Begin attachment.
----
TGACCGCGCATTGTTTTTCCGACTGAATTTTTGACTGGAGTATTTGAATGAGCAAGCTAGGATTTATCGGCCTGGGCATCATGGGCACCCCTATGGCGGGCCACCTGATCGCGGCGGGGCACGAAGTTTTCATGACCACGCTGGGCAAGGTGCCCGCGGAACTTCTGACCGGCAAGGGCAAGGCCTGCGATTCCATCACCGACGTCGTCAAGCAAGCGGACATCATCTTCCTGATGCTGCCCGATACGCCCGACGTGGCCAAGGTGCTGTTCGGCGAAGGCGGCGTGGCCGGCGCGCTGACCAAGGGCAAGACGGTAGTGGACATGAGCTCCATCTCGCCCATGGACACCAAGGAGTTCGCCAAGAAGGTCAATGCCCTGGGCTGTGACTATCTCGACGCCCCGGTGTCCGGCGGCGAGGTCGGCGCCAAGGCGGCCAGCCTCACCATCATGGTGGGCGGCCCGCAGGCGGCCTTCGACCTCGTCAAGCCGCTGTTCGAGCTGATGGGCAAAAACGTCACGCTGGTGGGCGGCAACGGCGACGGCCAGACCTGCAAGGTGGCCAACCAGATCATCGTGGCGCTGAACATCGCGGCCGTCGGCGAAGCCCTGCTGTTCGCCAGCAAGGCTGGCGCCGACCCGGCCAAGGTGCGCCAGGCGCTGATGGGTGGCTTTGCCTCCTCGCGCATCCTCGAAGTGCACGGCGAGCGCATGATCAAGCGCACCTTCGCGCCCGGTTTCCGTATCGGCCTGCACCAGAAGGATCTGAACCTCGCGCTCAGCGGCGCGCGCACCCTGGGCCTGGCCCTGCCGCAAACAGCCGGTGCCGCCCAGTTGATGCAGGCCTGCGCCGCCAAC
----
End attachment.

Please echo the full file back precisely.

TGACCGCGCATTGTTTTTCCGACTGAATTTTTGACTGGAGTATTTGAATGAGCAAGCTAGGATTTATCGGCCTGGGCATCATGGGCACCCCTATGGCGGGCCACCTGATCGCGGCGGGGCACGAAGTTTTCATGACCACGCTGGGCAAGGTGCCCGCGGAACTTCTGACCGGCAAGGGCAAGGCCTGCGATTCCATCACCGACGTCGTCAAGCAAGCGGACATCATCTTCCTGATGCTGCCCGATACGCCCGACGTGGCCAAGGTGCTGTTCGGCGAAGGCGGCGTGGCCGGCGCGCTGACCAAGGGCAAGACGGTAGTGGACATGAGCTCCATCTCGCCCATGGACACCAAGGAGTTCGCCAAGAAGGTCAATGCCCTGGGCTGTGACTATCTCGACGCCCCGGTGTCCGGCGGCGAGGTCGGCGCCAAGGCGGCCAGCCTCACCATCATGGTGGGCGGCCCGCAGGCGGCCTTCGACCTCGTCAAGCCGCTGTTCGAGCTGATGGGCAAAAACGTCACGCTGGTGGGCGGCAACGGCGACGGCCAGACCTGCAAGGTGGCCAACCAGATCATCGTGGCGCTGAACATCGCGGCCGTCGGCGAAGCCCTGCTGTTCGCCAGCAAGGCTGGCGCCGACCCGGCCAAGGTGCGCCAGGCGCTGATGGGTGGCTTTGCCTCCTCGCGCATCCTCGAAGTGCACGGCGAGCGCATGATCAAGCGCACCTTCGCGCCCGGTTTCCGTATCGGCCTGCACCAGAAGGATCTGAACCTCGCGCTCAGCGGCGCGCGCACCCTGGGCCTGGCCCTGCCGCAAACAGCCGGTGCCGCCCAGTTGATGCAGGCCTGCGCCGCCAAC